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National Caribbean-American Month

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In June 2005, the House of Representatives unanimously adopted H. Con. Res. 71, sponsored by Congresswoman Barbara Lee, recognizing the significance of Caribbean people and their descendants in the history and culture of the United States. On February 14, 2006, the resolution similarly passed the Senate, culminating a two-year, bipartisan, and bicameral effort. The Proclamation was issued by President George Bush on June 6, 2006.

Since the declaration, the White House has issued an annual proclamation recognizing June as Caribbean-American Heritage Month. This year marks the eighth anniversary of June as National Caribbean American Heritage Month.

The campaign to designate June as National Caribbean American Heritage month was spearheaded by Dr. Claire Nelson, Founder, and President of the Institute of Caribbean Studies. Through the commemoration of this month, we hope to ensure that America is reminded that its greatness lies in its diversity, with Caribbean immigrants from founding father Alexander Hamilton, to journalist Malcolm Gladwell, who have shaped the American dream.

President Joe Biden Proclaims June 2021 as National Caribbean-American Heritage Month


America’s diversity is and always has been the defining strength of our Nation — in every generation, our society, spirit, and shared ambitions have been refreshed by wave after wave of immigrants seeking out their American dream.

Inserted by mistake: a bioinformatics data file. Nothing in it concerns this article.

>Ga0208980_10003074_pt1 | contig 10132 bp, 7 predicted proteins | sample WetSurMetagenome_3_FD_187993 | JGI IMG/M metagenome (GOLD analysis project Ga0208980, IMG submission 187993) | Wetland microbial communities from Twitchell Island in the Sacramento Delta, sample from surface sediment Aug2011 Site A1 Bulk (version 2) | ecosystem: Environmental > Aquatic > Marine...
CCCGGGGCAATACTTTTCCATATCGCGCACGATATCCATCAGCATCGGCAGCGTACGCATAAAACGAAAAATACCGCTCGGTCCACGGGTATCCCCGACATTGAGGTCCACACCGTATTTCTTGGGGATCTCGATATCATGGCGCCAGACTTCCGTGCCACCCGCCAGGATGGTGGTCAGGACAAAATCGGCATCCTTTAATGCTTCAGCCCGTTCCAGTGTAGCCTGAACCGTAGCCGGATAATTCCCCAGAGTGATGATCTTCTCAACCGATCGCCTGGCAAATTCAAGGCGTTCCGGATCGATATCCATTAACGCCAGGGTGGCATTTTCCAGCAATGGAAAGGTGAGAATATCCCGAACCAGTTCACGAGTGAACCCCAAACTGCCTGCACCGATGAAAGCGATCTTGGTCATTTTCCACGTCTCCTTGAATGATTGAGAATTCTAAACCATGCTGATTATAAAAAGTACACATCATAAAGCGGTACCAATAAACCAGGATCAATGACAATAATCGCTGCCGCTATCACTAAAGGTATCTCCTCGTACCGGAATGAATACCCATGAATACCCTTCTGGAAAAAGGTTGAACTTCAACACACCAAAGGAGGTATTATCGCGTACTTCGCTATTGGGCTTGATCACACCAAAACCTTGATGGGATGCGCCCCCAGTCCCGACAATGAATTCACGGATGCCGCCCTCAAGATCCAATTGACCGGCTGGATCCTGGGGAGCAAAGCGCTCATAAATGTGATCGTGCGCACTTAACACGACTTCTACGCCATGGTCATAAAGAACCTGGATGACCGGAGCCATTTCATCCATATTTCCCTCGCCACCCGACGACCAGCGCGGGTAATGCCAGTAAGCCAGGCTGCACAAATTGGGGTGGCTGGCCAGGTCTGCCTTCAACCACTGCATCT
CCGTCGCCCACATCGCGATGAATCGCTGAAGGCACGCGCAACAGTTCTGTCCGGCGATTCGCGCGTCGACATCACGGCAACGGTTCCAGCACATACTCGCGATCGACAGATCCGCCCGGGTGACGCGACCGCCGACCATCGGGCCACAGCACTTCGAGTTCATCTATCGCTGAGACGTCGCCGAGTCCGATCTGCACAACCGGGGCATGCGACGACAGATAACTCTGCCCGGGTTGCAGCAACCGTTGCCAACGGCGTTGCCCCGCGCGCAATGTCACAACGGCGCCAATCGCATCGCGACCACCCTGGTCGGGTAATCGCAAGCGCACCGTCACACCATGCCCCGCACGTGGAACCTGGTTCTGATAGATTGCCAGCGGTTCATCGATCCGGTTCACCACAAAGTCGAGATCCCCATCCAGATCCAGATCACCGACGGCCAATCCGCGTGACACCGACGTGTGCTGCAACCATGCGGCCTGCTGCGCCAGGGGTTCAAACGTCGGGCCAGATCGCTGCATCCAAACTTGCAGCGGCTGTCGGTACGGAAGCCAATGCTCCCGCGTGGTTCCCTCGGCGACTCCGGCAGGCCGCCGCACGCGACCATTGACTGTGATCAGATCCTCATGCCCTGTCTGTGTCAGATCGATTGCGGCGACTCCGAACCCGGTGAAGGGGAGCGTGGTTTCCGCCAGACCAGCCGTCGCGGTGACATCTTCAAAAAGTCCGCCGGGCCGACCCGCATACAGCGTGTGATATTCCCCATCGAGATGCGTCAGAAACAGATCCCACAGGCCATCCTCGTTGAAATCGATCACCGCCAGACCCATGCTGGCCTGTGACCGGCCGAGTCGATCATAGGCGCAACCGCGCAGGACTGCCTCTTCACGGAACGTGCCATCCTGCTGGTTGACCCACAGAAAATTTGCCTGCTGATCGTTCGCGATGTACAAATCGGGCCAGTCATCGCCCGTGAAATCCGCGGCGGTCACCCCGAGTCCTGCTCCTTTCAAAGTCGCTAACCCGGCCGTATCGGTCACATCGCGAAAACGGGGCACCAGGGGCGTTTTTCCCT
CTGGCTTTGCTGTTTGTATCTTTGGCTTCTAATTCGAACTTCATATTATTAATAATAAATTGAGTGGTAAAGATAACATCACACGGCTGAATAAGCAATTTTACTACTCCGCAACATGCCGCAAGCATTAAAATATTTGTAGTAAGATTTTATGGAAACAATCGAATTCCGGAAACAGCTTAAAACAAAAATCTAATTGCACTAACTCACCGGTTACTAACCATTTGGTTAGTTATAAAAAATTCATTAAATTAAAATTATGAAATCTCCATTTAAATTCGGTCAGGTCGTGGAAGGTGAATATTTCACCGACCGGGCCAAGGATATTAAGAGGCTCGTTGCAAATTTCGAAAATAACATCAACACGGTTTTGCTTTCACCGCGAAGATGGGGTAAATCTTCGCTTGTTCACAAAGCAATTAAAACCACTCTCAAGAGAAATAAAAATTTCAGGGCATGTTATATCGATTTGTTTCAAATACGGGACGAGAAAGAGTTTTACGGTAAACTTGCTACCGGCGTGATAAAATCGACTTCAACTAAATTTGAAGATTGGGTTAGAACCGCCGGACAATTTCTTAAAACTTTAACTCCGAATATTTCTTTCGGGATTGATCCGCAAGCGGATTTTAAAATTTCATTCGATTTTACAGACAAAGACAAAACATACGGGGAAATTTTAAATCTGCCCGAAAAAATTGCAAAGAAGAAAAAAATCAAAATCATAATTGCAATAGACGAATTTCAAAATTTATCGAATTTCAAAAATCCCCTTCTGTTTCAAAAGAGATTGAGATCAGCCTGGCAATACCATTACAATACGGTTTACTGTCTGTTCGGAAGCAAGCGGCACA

Throughout our history, Caribbean Americans have brought vibrant cultures, languages, traditions, and values that strengthen our country and add new chapters to our common story. In recognition of Caribbean Americans’ countless gifts and contributions to our Nation, we celebrate National Caribbean-American Heritage Month.

Caribbean Americans have made our country more innovative and more prosperous; they have enriched our Nation’s arts and culture, our public institutions, and our economy. I am honored to celebrate this National Caribbean-American Heritage Month alongside Caribbean-American barrier-breaking public servants in my Administration — including Vice President Kamala Harris, Secretary of Homeland Security Alejandro Mayorkas, Secretary of Education Miguel Cardona, and Domestic Policy Advisor Susan Rice — all of whom continue to be sources of pride and inspiration for Caribbean Americans across the country.

Caribbean-American intellects and artists like James Weldon Johnson, the poet who gave us the anthem, Lift Every Voice and Sing; celebrated neo-expressionist painter Jean-Michel Basquiat; and John B. Russwurm, the first Caribbean-American editor of a U.S. newspaper, has left a lasting impact on our country.